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President Clinton to Leave Missile Defense Decision to SuccessorAired September 1, 2000 - 11:02 a.m. ET
THIS IS A RUSH TRANSCRIPT. THIS COPY MAY NOT BE IN ITS FINAL FORM AND MAY BE UPDATED.
DARYN KAGAN, CNN ANCHOR: Word today that President Clinton will leave the decision to deploy a national missile defense system to his successor. He is expected to announce his decision any minute while holding a speech at Georgetown University. As soon as the president begins, we'll go to that live.
First, though, let's bring in our CNN national security correspondent David Ensor, who has learned some of the details of what the president plans to say. David is at the White House.
Good morning, David. What's the president got up his sleeve?
DAVID ENSOR, CNN NATIONAL SECURITY CORRESPONDENT: Good morning, Daryn. Well, he will speak at Georgetown University very shortly on the subject of national missile defense. Does the United States need one? What is the -- where does the administration's effort to try and develop one stand? And should he go -- is he ready to make a decision now on whether to move ahead with some of the key parts of that plan for a national missile defense?
Now, a key aspect of this is that there has to be contract letting for ground breaking at a particular island in Alaska called Shemya Island, where there would have to be a radar installation and that ground breaking would need to occur in April next year. The president would have to make a decision very soon, if not today, on whether or not to go ahead with that.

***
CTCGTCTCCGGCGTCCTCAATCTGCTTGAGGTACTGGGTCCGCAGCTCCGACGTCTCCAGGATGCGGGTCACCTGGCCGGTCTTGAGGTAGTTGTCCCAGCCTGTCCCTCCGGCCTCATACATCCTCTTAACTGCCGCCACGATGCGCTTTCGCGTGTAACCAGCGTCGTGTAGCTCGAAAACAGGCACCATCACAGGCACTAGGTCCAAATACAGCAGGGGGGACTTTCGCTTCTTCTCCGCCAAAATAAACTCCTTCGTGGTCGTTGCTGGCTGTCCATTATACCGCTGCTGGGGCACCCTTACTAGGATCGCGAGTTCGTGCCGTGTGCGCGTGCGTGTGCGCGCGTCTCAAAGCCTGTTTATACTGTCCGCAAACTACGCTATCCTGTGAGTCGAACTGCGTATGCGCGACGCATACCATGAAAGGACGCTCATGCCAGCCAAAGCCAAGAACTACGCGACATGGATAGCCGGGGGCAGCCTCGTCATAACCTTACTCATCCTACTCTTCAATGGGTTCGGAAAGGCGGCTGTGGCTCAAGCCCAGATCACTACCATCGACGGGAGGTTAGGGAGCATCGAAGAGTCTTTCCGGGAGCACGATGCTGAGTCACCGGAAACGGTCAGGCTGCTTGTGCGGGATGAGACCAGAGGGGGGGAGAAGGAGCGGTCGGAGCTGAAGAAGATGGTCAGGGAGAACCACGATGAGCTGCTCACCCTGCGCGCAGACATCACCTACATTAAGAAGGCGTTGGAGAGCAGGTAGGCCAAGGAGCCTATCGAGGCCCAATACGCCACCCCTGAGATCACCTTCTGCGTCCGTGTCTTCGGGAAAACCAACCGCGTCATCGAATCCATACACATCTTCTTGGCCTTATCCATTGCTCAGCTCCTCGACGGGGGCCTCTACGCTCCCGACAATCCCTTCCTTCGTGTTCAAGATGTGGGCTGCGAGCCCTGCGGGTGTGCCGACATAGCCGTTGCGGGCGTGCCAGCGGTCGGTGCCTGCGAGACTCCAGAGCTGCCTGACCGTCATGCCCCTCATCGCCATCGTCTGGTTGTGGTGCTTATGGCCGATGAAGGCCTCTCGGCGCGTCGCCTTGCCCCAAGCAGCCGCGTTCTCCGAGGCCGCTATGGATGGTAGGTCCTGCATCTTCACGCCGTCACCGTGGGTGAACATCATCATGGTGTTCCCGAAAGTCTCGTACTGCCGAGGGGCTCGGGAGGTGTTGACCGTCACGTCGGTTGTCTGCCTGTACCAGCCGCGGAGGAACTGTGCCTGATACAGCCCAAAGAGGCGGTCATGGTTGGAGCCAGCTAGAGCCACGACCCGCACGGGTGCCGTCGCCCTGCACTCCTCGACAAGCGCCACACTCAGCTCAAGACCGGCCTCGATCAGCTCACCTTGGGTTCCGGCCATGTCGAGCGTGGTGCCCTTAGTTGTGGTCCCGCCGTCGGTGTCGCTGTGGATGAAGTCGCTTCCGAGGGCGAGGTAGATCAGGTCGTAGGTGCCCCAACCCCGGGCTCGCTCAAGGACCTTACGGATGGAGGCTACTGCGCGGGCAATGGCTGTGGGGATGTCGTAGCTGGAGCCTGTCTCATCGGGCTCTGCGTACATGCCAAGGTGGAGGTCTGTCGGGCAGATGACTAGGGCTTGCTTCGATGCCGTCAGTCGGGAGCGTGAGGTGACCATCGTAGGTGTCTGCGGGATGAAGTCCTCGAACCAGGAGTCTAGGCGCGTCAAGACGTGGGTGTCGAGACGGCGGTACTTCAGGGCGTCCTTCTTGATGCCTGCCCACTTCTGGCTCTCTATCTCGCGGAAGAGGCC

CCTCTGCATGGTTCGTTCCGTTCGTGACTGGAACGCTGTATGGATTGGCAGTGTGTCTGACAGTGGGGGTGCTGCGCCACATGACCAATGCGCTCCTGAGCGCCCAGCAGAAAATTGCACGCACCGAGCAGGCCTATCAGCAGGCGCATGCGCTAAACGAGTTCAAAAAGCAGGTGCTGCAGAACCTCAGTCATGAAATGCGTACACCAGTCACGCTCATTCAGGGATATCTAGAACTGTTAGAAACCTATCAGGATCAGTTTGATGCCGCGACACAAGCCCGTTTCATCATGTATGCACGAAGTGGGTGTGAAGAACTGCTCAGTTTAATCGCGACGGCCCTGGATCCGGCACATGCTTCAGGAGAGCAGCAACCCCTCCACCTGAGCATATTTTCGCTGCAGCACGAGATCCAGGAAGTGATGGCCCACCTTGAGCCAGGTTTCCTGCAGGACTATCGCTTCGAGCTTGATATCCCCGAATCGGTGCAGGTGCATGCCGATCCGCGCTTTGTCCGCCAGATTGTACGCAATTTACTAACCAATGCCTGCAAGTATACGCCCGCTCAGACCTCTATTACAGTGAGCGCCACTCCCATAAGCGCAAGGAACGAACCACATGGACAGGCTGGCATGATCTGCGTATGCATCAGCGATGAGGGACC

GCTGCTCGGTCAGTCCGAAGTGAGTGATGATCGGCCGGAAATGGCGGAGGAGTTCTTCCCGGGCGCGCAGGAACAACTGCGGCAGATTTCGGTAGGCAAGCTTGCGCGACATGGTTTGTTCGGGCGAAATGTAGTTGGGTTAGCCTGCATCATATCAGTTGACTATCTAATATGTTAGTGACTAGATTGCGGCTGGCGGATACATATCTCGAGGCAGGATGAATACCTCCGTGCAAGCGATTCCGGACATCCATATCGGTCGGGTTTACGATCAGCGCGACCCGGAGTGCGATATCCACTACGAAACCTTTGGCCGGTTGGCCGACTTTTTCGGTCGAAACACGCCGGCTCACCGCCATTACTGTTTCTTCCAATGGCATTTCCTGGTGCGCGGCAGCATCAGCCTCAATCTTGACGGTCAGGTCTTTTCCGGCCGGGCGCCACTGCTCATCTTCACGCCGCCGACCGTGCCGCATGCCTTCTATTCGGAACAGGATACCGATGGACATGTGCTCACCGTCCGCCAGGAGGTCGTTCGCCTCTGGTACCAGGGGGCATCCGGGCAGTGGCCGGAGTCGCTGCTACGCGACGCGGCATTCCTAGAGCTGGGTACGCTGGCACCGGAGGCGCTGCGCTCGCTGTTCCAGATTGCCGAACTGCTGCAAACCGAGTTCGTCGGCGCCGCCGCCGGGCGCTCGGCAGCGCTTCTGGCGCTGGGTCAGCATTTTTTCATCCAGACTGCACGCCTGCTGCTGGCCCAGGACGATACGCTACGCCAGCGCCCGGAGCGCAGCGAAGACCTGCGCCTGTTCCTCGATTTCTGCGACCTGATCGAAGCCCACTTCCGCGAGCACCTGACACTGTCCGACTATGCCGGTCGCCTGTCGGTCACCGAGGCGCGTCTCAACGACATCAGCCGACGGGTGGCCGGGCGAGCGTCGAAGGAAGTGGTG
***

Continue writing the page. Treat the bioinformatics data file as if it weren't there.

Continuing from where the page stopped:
We understand from administration officials that he is likely to say today that he will not go ahead with that. There have been a number of missile tests of the kill vehicle that's designed to knock out incoming enemy missiles. And of the last three serious tests, only one of them was fully successful.
So there are technological issues. There are also arms control issues. The Russians believe this would be -- to deploy the system would be a violation of the antiballistic missile treaty that was signed between the Soviet Union and the United States in 1972, and U.S. allies are concerned about that as well.
So a lot of questions, a lot of reasons why the president might want to hesitate. At the same time, Republican Governor George W. Bush, presidential candidate, has said his administration will move ahead very quickly with a very robust national missile defense. So if the president is going to delay things a little, that could become an issue in the campaign, Daryn.
KAGAN: And, David, we mentioned George W. Bush. What about Al Gore? Have we heard his position on the matter?
ENSOR: He has not spoken recently on the issue, but in the past has always made clear that he supported the administration's basic position, which was to work forward on this limited missile defense system, which, by the way, is only designed to stop a few missiles that might be coming from what used to be called "rogue nations," like Iraq, Iran or North Korea.
KAGAN: David Ensor at the White House, thank you very much.
And as we mentioned, when the event begins at Georgetown, we will show that to you live here on CNN.